Up with the lark, quick breakfast and out to play by 9am. Hide and seek, kerby, climbing trees and riding bikes. If you were lucky, a trip to the local swimming pool and a hot chocolate on the way out. The sun shone every day (at least, in my mind it did) and the long, light nights and no school the next day meant staying out later than usual. No one had a mobile phone, but parents didn’t worry – you came home when you were hungry, or when the street lights came on. Life was carefree – simple, but good.
Now? Without a doubt, technology has taken over. X-boxes, Playstations, mobile phones etc mean childhood nowadays is remarkably different. When the sun shines however, they are still the same as we were – the bikes come out, the football, the water guns. Then the phone call to ask if they can stay at a friend’s for dinner, and then sometimes, “can I stay for a sleepover? Pleeeeease?”
Options. My point here is options. For most children, they can choose to go out, hang out with friends at the park or the shopping mall, go swimming or to the cinema. If they’re lucky, or if a parent needs help with childcare, they might get to attend a sports or activity camp at the local leisure centre. And of course, there’s the even luckier ones who go on holiday. It might be a week at a caravan or a fortnight abroad, either way it’s a change of scene. A break from routine and a chance to make new friends or try out new things.
If you have a child with a disability, all of the above – and I mean all – becomes incredibly difficult, if not impossible. Our last holiday was 3 years ago – a week at Ribby Hall, just a 3 hour drive away, which was abandoned after 2 days. We came home because it wasn’t a holiday, it was an endurance. Our stress levels increased, and instead of recharging our batteries as a holiday should, we came home exhausted and stressed to the max. Not to mention the disappointment of explaining to our daughter, who sees her friends go abroad at least once a year, why we were returning home early.
Our son can’t go out and play with friends, kick a ball about at the park, or have a spontaneous sleepover. He needs one to one support to do anything, from swimming to riding a special needs trike, and requires constant supervision for his own safety. His multiple and complex special needs mean just getting through the day in one piece is a major achievement. For those who don’t understand, autism doesn’t mean Rainman or The A-Word, at least not for us and many like us. It’s exhausting, it’s messy, it’s frightening, it’s all-consuming and it’s 24-7. That’s why we need services like the summer playscheme Tom has attended for the past 7 years, which has now been cancelled.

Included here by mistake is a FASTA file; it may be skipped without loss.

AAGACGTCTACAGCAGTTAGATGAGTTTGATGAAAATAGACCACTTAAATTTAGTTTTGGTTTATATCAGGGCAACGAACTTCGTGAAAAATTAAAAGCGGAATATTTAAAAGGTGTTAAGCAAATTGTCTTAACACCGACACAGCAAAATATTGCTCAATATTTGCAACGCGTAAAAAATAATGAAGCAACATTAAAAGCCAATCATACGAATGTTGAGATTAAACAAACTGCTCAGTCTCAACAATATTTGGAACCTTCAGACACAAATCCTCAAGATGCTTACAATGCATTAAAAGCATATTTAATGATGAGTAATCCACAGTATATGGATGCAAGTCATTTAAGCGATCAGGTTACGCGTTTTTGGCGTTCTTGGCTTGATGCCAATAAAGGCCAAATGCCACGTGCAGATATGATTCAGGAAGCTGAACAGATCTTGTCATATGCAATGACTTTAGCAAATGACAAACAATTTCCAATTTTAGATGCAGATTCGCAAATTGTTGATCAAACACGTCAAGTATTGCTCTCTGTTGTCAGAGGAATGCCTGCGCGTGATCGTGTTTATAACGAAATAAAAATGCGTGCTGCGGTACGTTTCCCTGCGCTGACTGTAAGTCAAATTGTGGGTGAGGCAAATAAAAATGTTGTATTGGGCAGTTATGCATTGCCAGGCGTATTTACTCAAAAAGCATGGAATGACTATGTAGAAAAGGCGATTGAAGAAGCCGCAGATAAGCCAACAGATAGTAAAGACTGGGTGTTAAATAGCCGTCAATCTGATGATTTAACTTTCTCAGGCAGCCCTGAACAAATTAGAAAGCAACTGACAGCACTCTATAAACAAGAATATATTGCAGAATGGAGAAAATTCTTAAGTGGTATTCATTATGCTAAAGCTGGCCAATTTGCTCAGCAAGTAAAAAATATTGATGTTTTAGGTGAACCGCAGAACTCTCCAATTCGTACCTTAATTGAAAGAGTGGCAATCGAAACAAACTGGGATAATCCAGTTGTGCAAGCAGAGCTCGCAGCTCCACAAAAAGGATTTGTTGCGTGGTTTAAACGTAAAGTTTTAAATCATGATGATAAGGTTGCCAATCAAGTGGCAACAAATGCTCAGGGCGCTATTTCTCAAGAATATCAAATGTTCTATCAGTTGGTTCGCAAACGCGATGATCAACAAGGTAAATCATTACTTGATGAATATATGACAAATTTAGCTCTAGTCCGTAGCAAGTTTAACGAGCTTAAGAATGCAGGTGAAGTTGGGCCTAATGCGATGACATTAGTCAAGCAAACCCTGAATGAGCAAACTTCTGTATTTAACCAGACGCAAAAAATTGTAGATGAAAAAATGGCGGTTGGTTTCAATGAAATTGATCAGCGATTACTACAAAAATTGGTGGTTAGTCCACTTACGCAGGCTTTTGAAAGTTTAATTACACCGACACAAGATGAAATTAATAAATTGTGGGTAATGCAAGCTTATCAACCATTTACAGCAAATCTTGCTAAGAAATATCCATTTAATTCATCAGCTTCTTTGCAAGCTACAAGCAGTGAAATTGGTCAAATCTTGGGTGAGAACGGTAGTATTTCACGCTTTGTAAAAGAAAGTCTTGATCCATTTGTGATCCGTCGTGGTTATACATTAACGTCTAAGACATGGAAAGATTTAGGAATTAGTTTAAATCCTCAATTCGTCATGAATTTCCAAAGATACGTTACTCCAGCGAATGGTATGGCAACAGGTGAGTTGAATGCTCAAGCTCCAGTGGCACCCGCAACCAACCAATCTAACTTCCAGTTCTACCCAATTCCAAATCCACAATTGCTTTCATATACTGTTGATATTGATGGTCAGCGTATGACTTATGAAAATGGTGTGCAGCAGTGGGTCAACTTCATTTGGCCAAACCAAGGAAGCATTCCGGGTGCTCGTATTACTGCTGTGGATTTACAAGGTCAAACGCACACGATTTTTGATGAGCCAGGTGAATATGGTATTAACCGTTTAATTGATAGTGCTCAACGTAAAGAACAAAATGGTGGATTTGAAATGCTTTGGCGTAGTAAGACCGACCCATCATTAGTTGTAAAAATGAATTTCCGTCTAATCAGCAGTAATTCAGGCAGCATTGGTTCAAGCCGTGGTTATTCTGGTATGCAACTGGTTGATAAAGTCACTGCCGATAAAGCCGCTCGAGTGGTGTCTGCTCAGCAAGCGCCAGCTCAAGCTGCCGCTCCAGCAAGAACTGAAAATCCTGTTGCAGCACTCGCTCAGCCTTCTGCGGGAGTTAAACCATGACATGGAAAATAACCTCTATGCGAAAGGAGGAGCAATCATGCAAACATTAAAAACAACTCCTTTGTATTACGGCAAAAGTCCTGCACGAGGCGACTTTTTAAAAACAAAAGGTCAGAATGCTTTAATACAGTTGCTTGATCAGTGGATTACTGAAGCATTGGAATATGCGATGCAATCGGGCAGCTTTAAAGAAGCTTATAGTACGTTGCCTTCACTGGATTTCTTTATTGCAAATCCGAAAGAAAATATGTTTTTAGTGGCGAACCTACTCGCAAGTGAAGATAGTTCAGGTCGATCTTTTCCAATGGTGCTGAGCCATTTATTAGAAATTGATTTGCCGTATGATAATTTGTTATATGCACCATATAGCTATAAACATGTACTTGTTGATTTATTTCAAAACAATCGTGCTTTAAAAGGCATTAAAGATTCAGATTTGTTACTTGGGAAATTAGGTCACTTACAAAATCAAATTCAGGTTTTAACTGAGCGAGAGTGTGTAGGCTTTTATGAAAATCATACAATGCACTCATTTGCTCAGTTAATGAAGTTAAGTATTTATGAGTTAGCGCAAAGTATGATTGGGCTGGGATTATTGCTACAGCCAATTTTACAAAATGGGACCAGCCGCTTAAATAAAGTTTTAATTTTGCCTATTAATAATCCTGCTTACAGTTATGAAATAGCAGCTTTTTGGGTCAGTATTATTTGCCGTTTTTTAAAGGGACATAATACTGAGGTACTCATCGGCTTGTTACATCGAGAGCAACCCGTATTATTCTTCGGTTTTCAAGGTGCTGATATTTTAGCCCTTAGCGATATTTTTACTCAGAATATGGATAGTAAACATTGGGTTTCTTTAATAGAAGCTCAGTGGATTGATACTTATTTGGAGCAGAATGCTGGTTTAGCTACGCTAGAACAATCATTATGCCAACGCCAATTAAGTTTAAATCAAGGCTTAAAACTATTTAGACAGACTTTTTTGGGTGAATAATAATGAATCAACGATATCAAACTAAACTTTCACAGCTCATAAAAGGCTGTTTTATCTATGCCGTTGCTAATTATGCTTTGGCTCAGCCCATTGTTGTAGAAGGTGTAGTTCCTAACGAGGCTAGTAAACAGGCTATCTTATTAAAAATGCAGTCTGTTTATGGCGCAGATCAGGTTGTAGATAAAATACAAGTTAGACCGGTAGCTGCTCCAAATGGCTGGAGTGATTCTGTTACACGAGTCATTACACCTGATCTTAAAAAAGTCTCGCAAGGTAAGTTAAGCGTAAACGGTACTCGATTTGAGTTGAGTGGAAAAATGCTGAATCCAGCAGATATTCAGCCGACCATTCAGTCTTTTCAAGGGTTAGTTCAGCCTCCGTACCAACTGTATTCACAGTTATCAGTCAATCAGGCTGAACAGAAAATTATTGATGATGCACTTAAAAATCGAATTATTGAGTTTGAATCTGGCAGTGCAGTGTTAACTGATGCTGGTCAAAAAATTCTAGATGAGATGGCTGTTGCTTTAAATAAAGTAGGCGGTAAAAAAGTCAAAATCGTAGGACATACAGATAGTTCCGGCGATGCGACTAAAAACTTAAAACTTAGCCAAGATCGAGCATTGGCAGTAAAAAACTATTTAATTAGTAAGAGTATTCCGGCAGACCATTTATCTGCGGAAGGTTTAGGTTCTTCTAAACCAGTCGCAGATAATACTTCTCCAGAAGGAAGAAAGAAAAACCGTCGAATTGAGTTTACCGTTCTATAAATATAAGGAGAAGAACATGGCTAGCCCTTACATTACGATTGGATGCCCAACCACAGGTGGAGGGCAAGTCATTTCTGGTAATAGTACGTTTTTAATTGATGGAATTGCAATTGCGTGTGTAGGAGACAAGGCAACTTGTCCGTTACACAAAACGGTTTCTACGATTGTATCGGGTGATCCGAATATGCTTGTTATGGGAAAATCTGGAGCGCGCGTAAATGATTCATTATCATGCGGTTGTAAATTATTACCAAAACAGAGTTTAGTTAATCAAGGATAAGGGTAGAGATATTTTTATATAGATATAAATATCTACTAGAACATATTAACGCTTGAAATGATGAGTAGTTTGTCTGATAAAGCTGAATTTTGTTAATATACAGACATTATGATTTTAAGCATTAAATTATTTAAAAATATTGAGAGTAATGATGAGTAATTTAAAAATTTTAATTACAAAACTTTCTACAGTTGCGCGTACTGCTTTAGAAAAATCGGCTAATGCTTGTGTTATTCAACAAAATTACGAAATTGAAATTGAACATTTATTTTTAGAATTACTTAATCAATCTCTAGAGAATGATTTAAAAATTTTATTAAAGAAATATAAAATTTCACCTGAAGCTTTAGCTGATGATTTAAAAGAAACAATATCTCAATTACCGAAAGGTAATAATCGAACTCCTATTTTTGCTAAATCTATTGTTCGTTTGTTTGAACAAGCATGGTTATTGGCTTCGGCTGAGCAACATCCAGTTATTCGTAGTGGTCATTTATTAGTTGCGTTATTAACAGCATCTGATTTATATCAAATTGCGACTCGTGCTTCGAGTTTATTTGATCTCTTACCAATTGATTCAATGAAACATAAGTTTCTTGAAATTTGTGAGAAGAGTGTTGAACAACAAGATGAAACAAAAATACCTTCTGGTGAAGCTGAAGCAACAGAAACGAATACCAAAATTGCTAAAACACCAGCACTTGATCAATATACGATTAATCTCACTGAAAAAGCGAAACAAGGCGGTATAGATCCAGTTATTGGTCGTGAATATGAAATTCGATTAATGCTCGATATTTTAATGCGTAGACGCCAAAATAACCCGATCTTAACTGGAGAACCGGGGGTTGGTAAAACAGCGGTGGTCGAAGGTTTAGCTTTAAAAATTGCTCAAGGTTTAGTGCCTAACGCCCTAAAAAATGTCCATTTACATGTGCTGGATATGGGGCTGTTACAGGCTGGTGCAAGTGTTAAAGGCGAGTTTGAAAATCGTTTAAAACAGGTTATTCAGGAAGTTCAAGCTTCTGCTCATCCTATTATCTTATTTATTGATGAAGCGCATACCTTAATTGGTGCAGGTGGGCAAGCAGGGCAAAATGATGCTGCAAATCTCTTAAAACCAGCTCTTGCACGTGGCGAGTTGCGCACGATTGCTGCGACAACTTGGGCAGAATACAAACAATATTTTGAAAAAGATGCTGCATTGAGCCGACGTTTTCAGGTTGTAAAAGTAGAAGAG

Capability Scotland have run the holiday playscheme in Renfrewshire for many years. It’s funded by the council, and held in various schools through the area. Tom was allocated 2 days in the Easter holidays, and 7 days over the summer break. It’s not a lot -the 7 days are spread over a 2 week period, so that still leaves almost 5 weeks with no support – but it was a lifeline. It was a much-needed return to normality for children like Tom, who require that structure and routine. The bus would collect him just before 10am, take him to his school where he felt comfortable, and bring him home about 2.30pm. A short day, but those few hours made a massive difference to all of us. Tom could take part in whatever activities were planned each day, and I could spend some quality time with Alex, or catch up on housework or shopping, things most people take for granted.
We recently found out that this year’s playscheme is looking extremely unlikely. Capability Scotland have chosen not to renew their contract, and the council are apparently looking for an alternative provider, but that won’t be easy. They have known about this for months, yet failed to inform parents. While I appreciate that organising such a service must be incredibly complicated – the insurance and health and safety considerations must be vast – the impact on families will be huge also. Each year I dread the holidays more, as each year Tom becomes harder to cope with. I urge those concerned to act quickly to resolve the situation, or I fear those who depend on this crucial service will be put under such strain that the consequences may be disastrous.